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Died c. 505; feast day formerly March 24. Saint Macartin (in Irish - Aedh mac Carthin) was an early disciple and companion of Saint Patrick during the latter's missions into pagan territory. He is said to have been consecrated bishop of Clogher in Tyrone by Patrick in 454. It is said the Saint Brigid, Macartin's niece, was present at the founding of the see. Tradition names Macartan as the strong man of Saint Patrick, who established the church in Clogher and spread the Gospel in Tyrone and Fermanagh.

Macartin is also one of the earliest Irish saints to be known as a miracle-worker. His holiness is revealed not so much by any "vita," which are non-existent, but by the high veneration in which he is held. Saint Bede records that the earth was taken from his grave as holy relics. His Office is the only one to survive from an Irish source.

A reliquary, called the Great Shrine of Saint Mac Cairthinn, which was designed to contain relics of the True Cross as well as his bones, has been altered over the centuries but still survives as the Domnach Airgid in the National Museum. Its inner yew box was given to Macartin by Patrick together with the latter's episcopal staff and Bible.

The Cloch-Oir (Golden Stone), from which this ancient diocese takes its name, was a sacred ceremonial stone to the druids, It was given to Macartin by an old pagan noble, who had harassed Macartin in every possible way until the saint's patient love won the local ruler to the faith. The stone is still preserved and the noble's son, Tighernach of Clones, succeeded Macartin as bishop (Benedictines, D'Arcy, Farmer, Healy, Kenney, Montague, Muirhead, Needham).

See "Cumdachs and Polaires Medieval Irish Book Shrines and Book Satchels"

*** The following Hymn in honour of St. MacCarthen was recently discovered in an old MS. of the Diocesan Library of Cashel, and was inserted in the Cashel Gazette, December 19th, 1868. It is probably the hymn which, as we learn from Ware, was composed by Patrick Culin, Bishop of Clogher, who died in 1534. Our prelate (writes Ware) was accounted a person of considerable knowledge, both in antiquities and poetry, and was the author of a hymn of ten stanzas in metre, in praise of St. MacCarthen, first Bishop of Clogher, which is extant in manuscript among the collections of the late Archbishop King (Ware's Bishops, page 187).



A NOBLE feast we celebrate,
A holy man we venerate,
Great Mac-Carten it is he,
Hear us, blessed Trinity.


A confessor in faith was he,
A virgin in his chastity,
A martyr too in heart and will,
An Apostle preaching still.


Most innocent of sinful guile,
He guided others, and the while
Many wonders wrought in praise
Of his Maker all his days.


By carnal thought he never sinned,
Riotous fools he disciplined,
And in his holy life enwrought,
The pattern fair of all he taught


No suppliant ever came in vain,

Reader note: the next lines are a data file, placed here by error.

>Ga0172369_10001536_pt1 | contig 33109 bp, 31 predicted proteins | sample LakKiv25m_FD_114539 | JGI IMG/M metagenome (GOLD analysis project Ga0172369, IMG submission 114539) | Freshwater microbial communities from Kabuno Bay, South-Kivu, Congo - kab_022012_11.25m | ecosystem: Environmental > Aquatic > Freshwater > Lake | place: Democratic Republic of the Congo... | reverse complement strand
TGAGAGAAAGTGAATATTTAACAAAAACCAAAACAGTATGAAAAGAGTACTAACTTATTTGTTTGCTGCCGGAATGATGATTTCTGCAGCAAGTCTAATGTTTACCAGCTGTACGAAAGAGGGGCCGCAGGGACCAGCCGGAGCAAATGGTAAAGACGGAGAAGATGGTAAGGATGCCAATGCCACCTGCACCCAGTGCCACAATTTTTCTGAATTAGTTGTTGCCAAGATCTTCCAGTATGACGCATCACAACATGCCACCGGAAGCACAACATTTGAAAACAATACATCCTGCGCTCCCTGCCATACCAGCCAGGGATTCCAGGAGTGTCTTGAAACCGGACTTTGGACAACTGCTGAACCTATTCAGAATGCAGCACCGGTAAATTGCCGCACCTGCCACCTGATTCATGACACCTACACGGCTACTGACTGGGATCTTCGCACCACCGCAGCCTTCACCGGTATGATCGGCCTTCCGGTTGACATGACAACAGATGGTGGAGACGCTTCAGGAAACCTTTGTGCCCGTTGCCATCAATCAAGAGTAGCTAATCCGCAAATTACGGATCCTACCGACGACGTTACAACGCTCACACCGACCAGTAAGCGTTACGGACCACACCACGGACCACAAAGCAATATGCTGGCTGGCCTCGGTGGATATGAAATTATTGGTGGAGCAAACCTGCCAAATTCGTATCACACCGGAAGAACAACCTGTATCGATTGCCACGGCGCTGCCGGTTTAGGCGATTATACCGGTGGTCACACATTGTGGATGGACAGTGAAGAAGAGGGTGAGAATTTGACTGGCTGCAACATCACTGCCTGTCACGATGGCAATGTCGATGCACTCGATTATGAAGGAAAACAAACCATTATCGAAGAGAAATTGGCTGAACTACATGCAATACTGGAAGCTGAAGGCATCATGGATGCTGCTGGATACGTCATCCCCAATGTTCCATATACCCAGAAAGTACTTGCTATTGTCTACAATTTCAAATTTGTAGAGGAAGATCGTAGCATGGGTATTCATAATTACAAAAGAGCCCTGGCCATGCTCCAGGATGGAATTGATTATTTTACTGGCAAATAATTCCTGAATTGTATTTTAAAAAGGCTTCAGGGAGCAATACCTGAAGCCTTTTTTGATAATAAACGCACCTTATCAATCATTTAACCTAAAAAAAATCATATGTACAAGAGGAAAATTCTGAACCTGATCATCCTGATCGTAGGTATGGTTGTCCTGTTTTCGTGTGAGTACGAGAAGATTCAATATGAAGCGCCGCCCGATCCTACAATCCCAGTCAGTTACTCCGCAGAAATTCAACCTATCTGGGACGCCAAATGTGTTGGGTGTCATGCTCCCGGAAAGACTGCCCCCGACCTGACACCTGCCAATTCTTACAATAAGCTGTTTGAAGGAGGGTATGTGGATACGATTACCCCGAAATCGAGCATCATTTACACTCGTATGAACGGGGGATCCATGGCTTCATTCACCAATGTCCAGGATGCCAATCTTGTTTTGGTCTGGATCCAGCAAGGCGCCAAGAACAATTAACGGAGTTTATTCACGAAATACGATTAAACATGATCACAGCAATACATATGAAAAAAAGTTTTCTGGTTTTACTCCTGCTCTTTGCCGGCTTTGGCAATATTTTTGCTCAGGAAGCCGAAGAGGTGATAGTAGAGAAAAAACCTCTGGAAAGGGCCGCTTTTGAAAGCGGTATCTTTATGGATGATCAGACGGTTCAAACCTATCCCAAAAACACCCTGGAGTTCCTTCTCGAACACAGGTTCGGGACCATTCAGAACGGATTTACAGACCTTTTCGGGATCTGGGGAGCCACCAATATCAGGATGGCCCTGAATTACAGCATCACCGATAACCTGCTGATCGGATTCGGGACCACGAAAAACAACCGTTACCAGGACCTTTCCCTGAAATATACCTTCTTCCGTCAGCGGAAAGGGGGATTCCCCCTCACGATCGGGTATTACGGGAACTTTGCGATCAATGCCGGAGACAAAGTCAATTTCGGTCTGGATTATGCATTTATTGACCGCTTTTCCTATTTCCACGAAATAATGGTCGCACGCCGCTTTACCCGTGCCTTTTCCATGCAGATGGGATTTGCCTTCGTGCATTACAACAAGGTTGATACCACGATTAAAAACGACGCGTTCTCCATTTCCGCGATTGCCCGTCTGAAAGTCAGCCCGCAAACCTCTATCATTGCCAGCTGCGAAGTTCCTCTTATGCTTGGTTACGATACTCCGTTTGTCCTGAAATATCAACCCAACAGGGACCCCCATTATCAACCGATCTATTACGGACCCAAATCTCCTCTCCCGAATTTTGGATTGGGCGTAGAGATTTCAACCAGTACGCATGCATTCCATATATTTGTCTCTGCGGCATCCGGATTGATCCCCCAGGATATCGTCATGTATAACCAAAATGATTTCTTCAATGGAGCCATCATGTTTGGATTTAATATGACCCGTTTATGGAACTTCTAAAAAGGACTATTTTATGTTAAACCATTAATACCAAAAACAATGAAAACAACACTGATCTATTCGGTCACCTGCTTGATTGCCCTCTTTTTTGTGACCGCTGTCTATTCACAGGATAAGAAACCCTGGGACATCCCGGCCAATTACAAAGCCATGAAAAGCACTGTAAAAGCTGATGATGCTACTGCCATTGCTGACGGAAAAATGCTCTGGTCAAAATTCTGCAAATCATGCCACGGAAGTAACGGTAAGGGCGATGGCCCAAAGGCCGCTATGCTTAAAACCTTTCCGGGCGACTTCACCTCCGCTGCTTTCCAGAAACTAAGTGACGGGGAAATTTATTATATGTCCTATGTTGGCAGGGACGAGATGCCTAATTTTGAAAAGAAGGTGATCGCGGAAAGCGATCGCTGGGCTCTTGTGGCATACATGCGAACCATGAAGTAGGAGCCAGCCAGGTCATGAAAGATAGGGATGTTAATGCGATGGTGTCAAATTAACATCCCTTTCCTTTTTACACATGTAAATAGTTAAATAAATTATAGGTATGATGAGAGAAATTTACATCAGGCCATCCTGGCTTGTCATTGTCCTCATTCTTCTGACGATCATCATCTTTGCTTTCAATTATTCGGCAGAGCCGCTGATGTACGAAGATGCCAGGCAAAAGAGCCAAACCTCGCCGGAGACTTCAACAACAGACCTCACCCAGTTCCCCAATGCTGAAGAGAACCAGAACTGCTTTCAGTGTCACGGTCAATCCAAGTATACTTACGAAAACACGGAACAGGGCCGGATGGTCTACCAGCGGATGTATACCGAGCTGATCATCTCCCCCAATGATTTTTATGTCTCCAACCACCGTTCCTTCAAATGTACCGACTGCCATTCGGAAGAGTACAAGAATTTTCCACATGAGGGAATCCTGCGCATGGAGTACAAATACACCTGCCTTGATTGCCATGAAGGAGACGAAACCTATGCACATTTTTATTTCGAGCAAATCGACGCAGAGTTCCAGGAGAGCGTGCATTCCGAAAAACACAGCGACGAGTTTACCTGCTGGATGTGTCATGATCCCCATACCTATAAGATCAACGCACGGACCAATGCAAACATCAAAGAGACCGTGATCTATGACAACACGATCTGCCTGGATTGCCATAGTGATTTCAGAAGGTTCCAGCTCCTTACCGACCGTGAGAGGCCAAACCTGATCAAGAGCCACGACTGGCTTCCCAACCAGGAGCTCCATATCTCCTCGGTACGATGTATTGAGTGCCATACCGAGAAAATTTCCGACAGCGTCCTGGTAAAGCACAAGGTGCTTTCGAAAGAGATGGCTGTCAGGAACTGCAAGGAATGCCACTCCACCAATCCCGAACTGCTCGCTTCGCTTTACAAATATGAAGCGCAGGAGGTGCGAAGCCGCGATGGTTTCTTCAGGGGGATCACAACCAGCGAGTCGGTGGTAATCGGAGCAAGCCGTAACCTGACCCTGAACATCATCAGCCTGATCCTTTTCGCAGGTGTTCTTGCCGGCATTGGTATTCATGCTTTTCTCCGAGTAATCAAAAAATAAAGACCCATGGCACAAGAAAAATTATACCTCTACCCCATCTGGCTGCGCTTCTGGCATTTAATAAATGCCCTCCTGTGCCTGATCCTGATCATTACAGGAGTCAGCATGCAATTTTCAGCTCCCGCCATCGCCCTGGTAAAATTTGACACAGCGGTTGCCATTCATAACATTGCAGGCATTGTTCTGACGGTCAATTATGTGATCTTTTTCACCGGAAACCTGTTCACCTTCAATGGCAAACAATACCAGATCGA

Oppressed by toil or weary pain,
But by the grace his blessing shed,
He departed comforted.


Sight and hearing were restored)
Fled the leper's spot abhorred,
The dying from their deathbed rose,
As the priest Mac-Carten chose.


Oftimes the sick he visited,
And raised to life the nearly dead,
And many tribes baptized he
In St. Patrick's company.


Upon the earth he lived to God,
And in his Master's footprints trod.
Thus conquering the world at last,
He to eternal glory passed.


He could do much on earth before,
Happy in heaven he can do no more.
May Mac-Carten keep us free
From pain of endless misery !


Thee God as three in one we own,
From whom the precious grace comes down,
By which thy clergy here are blessed
With earnest of eternal rest.

Irish Ecclesiastical Review, Vol 6, 1869, 275-276

and the Latin original which appeared in the previous volume:


Episcopi Clocherensis et fundatoris Monasterii Clocherentis, qui obiit 9 Calend. Aprilis An. 506.

Festum dignum celebrantes
Sanctum virum venerantes
Makartinum et laudantes
Exaudi nos Trinitas.

Est confessor fide plane
Virgo fertur castitate
Martyr fatur sponte fame
Apostolus preedicans.

Qui peccati nescit fraudem
Et praelati vita tandem
Trinitati tulit laudem
In multis miraculis.

Sordes mentis formidabat
Stultas gentes castigabat
Quod exemplis solidabat
Per virtutis opera.

Laborantes in dolore
Supplicantes cum amore
Sed laetantes sunt favore
Precibus que praesulis.

Caecos surdos salutavit
Et iinmundos lepra lavit
Moribundos suscitavit
Makartinus Pontifex.

Infirmantes visitabat
Expirantes suscitabat
Plures gentes baptizabat
Cum Sancto Patricio.

Sancto Deo quasi vivit
Jeeu Christo obedivit
Mundo victo post exivit
Ad aeternam gloriam.

Hie in terris fuit fortis
Nunc in coelis bonae sortis
Nos a poena dirae mortis
Makartinus liberat.

Deus Trinus qui est unus
Quique nobis praestat munus
Quo sit clerus hie securus
In perenni gloria. Amen.

Irish Ecclesiastical Review, Vol 5, 1869, 185-187

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